By Darren Ennis
BRUSSELS, April 7 - The European Parliament is expected to call on Wednesday for a boycott by EU leaders of the opening ceremony at the Beijing Olympics, unless China engages in talks with the Dalai Lama over the violence in Tibet.
The main political groups within the EU assembly met on Monday to agree a cross-party resolution outlining how they believe the 27-member bloc should respond to last month's anti-Chinese protests in the Himalayan province.
The resolution, to be voted upon on Wednesday and obtained by Reuters, says: "The European Parliament calls on the EU presidency in office to strive to find a common EU position with regard to attendance at the Olympic Games opening ceremony with the option of non-attendance in the event if there is no resumption of dialogue between the Chinese authorities and His Holiness the Dalai Lama."
Last month Tibet's capital Lhasa was the centre of protests by Buddhist monks opposed to Chinese rule, which Beijing blamed on the Dalai Lama, who lives in exile in India.
Tibet's spiritual leader denies inciting the bloody rioting and said he wants talks with China to discuss Tibetan autonomy, not independence. Beijing refuses to talk to him.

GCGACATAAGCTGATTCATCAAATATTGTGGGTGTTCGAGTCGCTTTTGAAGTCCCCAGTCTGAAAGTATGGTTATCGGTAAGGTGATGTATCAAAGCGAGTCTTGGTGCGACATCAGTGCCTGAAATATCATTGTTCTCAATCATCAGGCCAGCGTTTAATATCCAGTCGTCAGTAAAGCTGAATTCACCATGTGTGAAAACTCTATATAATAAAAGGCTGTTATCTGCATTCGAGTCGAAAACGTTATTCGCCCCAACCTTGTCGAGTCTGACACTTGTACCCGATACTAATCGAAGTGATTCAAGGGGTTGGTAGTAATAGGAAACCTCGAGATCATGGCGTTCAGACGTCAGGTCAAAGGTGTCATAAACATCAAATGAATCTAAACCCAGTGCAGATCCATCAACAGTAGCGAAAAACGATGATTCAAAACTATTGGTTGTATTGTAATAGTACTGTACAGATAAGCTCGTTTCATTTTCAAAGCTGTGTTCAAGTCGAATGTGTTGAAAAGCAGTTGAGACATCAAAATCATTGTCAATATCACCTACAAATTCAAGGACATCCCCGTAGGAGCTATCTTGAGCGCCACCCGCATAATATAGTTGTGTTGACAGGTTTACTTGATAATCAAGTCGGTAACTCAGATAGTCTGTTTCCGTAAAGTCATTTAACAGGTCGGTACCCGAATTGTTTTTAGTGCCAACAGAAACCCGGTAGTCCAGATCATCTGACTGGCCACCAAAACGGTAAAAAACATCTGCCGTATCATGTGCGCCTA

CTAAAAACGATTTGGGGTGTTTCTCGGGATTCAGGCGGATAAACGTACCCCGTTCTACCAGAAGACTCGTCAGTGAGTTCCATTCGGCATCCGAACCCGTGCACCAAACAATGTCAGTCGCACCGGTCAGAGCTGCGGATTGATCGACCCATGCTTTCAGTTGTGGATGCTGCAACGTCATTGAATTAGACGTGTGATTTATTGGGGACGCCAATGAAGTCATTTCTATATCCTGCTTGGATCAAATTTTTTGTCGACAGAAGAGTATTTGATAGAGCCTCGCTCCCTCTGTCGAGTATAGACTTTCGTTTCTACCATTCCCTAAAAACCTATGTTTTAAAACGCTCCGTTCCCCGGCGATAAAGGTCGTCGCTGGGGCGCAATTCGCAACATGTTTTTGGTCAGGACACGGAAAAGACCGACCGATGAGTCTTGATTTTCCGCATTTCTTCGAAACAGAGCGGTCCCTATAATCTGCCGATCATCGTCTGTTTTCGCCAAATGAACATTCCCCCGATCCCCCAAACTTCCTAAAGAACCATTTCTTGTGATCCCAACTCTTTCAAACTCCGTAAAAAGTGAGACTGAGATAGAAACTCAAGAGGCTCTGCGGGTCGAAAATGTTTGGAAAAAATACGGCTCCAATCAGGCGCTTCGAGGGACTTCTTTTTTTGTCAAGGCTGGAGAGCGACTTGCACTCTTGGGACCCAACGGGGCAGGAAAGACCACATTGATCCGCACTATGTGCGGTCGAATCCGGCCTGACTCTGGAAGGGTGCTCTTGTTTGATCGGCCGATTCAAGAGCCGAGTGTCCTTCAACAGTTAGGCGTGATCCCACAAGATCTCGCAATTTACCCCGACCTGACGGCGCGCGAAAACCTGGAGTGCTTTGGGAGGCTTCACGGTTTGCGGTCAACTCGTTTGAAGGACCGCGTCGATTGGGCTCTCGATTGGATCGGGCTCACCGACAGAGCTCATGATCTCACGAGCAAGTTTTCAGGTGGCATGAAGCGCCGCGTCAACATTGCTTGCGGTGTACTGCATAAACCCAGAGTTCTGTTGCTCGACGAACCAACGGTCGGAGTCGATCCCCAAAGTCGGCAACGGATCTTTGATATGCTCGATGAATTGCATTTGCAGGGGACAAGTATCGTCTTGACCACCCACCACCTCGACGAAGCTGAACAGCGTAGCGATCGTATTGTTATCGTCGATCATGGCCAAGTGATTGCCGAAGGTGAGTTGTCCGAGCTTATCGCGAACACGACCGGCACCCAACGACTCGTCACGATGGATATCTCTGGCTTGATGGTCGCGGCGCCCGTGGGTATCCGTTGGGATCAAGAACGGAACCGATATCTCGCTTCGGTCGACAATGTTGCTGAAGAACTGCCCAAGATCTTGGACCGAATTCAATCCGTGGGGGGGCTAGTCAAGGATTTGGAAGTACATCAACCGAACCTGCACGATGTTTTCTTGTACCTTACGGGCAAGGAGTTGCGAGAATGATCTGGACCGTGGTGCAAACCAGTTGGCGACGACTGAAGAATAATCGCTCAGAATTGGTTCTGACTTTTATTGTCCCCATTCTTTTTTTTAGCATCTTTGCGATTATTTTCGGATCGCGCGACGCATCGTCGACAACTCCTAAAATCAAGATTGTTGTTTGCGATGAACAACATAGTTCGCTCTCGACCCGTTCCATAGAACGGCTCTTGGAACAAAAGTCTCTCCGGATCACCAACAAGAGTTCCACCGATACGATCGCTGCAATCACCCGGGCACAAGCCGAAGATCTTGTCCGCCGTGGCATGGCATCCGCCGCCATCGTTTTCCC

So far Slovenia, which holds the six-month presidency of the bloc, and senior officials in Brussels have condemned the unrest in Lhasa, which has overshadowed the Asian powerhouse's Olympic preparations. They have urged talks between both sides, but have stopped short of calling for any boycott of the Games.
"This resolution by the parliament sends an ultimatum to China to talk to the Dalai Lama or face the prospect of a boycott," a senior parliament official involved in drawing up the resolution told Reuters.
"Basically the message is: talk to the Dalai Lama before August or risk a half-empty stadium and more embarrassment."
Wednesday's vote in Brussels takes place after a relay of the Olympic torch ran into crowds of pro-Tibet protesters in London on Sunday and Paris a day later, forcing it to be extinguished a number of times.
The directly-elected legislature -- which is a co-decision maker in about 90 percent of the bloc's policies -- has no direct say in EU foreign matters.
But it can put huge political pressure on the EU presidency, the bloc's executive Commission and EU High Representative Javier Solana to act in accordance with their views.
Last month, parliament president Hans-Gert Poettering, a close ally of German Chancellor Angela Merkel, said the EU should examine the possibility of not attending the opening ceremony in Beijing.
Some EU leaders and foreign ministers, such as French foreign minister Bernard Kouchner, have also mooted the idea of staying away from the Games.
Some leaders say the two issues must remain separate, while others are concerned that any boycott might damage lucrative EU-China trade and economic ties.
(Editing by Matthew Jones)